Issue 34 / 3 September 2012

WHAT are the legal implications of performing treatment with no therapeutic benefit on a patient? Two recent cases provide some guidance.

The first emphasised patient autonomy. In Harris v Bellemore Paul Harris, injured in two motor vehicle accidents as a child, requested leg lengthening surgery as the normal growth of the bone in one leg was affected.

At age 30 years, he saw orthopaedic surgeon Dr Michael Bellemore, who asked him to undergo a psychiatric assessment, to which the patient agreed.

In the court case that ensued when Mr Harris sued Dr Bellemore for medical negligence it was agreed that, beyond lengthening of the right leg by 3 cm to match the left, the only purpose of the leg lengthening was to increase Mr Harris’ height. Mr Harris wanted to have both limbs lengthened by a further 8 cm to increase his height to equal that of his twin brother.

The case against Dr Bellemore was that it was negligent to offer such surgery because its likely benefits were not warranted by the potential risks “on any reasonable evaluation”. Mr Harris claimed that as a result of the treatment he suffered from a number of physical disabilities as well as an incapacitating psychiatric disability making him totally unfit for work for the rest of his life.

Dr Bellemore’s defence was that to analyse whether the surgery should have been offered by comparing the risks and notional objective benefits of purely cosmetic surgery flew in the face of the High Court’s acceptance of patient autonomy as the paramount consideration in determining the appropriate standard of care.

Mr Harris was partly successful in his claim because of an error in carrying out the surgery but not in regards to the agreement to perform the surgery. The trial judge said Mr Harris was entitled, and indeed was required, to make his own decision as to whether to proceed with the surgery. Dr Bellemore had tried to discourage Mr Harris from having the surgery intended to increase his height.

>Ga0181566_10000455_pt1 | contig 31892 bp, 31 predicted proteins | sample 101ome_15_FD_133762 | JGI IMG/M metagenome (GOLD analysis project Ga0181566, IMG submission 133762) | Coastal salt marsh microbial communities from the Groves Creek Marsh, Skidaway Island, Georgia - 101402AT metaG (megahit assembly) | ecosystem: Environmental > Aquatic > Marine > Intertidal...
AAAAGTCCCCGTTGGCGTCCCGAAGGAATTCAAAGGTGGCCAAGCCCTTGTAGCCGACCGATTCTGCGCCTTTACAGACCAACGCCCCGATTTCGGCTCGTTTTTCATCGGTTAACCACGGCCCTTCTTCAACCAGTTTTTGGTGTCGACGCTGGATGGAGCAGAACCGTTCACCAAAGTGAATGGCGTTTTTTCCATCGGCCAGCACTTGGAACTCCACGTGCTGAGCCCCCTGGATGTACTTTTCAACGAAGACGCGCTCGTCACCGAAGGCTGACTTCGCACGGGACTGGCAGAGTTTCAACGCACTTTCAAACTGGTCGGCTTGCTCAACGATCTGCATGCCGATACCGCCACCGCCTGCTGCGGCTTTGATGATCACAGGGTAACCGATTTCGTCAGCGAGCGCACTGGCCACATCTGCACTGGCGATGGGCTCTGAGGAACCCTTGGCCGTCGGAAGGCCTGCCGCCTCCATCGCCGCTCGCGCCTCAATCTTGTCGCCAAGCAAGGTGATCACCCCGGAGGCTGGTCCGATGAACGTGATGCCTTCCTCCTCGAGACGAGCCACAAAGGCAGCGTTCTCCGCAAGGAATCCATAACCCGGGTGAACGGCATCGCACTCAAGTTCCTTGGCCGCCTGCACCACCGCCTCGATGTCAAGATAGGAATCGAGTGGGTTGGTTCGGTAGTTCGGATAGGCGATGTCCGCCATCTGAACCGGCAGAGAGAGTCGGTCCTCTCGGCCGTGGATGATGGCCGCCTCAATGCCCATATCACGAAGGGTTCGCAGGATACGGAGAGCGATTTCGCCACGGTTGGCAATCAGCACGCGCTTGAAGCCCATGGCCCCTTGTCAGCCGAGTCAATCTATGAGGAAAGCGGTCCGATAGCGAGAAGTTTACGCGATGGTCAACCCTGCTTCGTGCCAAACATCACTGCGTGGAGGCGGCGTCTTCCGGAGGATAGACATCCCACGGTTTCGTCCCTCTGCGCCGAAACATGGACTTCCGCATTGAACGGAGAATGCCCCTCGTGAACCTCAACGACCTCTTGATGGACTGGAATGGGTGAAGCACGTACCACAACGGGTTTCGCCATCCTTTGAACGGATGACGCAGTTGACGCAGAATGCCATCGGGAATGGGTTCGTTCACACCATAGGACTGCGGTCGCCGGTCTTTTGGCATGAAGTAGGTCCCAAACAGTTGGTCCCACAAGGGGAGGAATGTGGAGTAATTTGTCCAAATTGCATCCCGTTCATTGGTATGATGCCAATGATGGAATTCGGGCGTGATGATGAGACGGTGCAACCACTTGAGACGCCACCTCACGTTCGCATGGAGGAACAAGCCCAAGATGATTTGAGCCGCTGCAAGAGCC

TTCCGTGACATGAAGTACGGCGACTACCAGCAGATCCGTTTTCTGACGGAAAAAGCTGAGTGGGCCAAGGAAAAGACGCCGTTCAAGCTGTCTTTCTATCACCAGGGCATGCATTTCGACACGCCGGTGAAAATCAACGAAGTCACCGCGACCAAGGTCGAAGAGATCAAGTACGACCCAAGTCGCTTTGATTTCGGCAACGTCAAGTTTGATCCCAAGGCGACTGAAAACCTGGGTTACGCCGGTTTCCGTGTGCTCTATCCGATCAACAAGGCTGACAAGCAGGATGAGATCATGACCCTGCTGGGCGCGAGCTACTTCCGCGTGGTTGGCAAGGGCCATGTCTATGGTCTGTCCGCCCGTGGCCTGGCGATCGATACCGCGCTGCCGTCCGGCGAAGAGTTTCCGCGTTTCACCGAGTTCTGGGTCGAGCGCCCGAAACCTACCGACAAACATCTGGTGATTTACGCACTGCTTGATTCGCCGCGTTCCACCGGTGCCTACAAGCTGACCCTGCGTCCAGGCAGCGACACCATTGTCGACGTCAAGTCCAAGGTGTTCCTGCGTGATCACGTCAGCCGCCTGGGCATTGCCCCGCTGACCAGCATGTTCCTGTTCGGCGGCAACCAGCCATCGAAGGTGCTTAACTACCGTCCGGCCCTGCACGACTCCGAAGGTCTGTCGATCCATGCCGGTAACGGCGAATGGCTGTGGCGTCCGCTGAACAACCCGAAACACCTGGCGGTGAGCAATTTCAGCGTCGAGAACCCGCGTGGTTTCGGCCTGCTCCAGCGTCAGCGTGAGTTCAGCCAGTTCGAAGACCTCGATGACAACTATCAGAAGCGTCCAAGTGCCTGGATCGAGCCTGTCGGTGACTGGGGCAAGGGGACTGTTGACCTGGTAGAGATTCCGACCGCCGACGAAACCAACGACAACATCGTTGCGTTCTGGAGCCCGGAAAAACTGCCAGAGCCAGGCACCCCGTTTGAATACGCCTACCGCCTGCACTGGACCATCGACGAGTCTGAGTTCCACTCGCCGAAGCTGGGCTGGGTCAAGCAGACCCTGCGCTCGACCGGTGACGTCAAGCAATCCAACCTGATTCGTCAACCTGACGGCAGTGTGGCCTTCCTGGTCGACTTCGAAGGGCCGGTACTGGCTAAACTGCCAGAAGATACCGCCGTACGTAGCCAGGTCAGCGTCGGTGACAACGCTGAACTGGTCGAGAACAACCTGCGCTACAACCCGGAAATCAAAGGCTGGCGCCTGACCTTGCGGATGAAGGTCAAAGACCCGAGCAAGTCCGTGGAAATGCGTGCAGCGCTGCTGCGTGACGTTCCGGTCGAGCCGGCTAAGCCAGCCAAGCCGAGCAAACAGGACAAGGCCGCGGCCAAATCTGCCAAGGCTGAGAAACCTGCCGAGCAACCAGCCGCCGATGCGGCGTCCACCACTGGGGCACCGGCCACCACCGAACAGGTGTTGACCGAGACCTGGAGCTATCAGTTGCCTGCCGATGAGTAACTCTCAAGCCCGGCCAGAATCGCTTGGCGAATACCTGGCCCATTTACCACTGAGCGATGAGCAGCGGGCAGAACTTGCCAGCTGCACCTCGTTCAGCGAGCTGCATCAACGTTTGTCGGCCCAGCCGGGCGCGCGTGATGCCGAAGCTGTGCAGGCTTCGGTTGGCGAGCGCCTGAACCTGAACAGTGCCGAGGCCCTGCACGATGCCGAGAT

However, in the second case — Dean v Phung — involving dental work, the dentist recommended the treatment.

Todd Dean had suffered minor injuries to his front teeth when he was struck by a piece of wood at work. Dr Mark Phung recommended root canal therapy and crowns to all of Mr Dean’s teeth — performed at 53 consultations over the course of a year, costing almost $75 000, paid for by the workers compensation insurer. (These costs were later recovered in a separate case.)

The court noted that unchallenged expert opinion suggested one of two possible inferences: Dr Phung was so incompetent that he did not realise that the course of treatment was without clinical justification; or he either knew there was no clinical justification or did not care.

The court found the dentist probably did not believe at the time that he carried out the treatment that it was necessary, given the work injury suffered by Mr Dean. That finding led to a more generous award of damages to Mr Dean — more than $1.7 million — as civil liability legislation does not apply in cases of intentional acts done with intent to cause injury. In this case the injury was the non-therapeutic treatment.

The court also examined the issue of consent and found that where the nature of the procedure has been misrepresented, consent was vitiated. Dr Phung was found to have acted fraudulently, at least in the sense that he was reckless as to whether the treatment administered was either appropriate or necessary.

The unusual circumstances in Dean v Phung also came to the attention of the NSW Dental Tribunal, which made a finding of professional misconduct.

The distinction between Harris v Bellemore and Dean v Phung is reasonably clear — the difference between a patient requesting a procedure and a doctor suggesting it.

However, the full ramifications of the NSW Court of Appeal’s decision in Dean v Phung may reverberate in the future, particularly in overservicing disputes and perhaps more extreme examples of entrepreneurial medicine.

Mr Bill Madden is national practice group leader ― medical law with Slater & Gordon. He is also an adjunct fellow, School of Law, University of Western Sydney, senior fellow, Melbourne Law Masters, University of Melbourne and adjunct professor, School of Law, Queensland University of Technology.

Posted 3 September 2012

3 thoughts on “Bill Madden: Unnecessary treatment

  1. Anonymous says:

    This has implications for orthopaedic surgeons now who are fully aware of the rock-solid scientific evidence contra knee arthroscopies:

    Any insurer who covers orthopedic surgeons for this procedure should be very concerned.

  2. Harry Karipis says:

    The link to the Harris v Bellemore case is out of date as there was an appeal by the plaintiff was partially successful. For those that are interested and care see

  3. Bill Madden says:

    The author Bill Madden agrees with Harry Karipis that there was an appeal from the Harris v Bellemore judgment. However, the appeal did not interfere with the trial judge’s comment that Mr Harris was entitled, and indeed was required, to make his own decision as to whether to proceed with the surgery.

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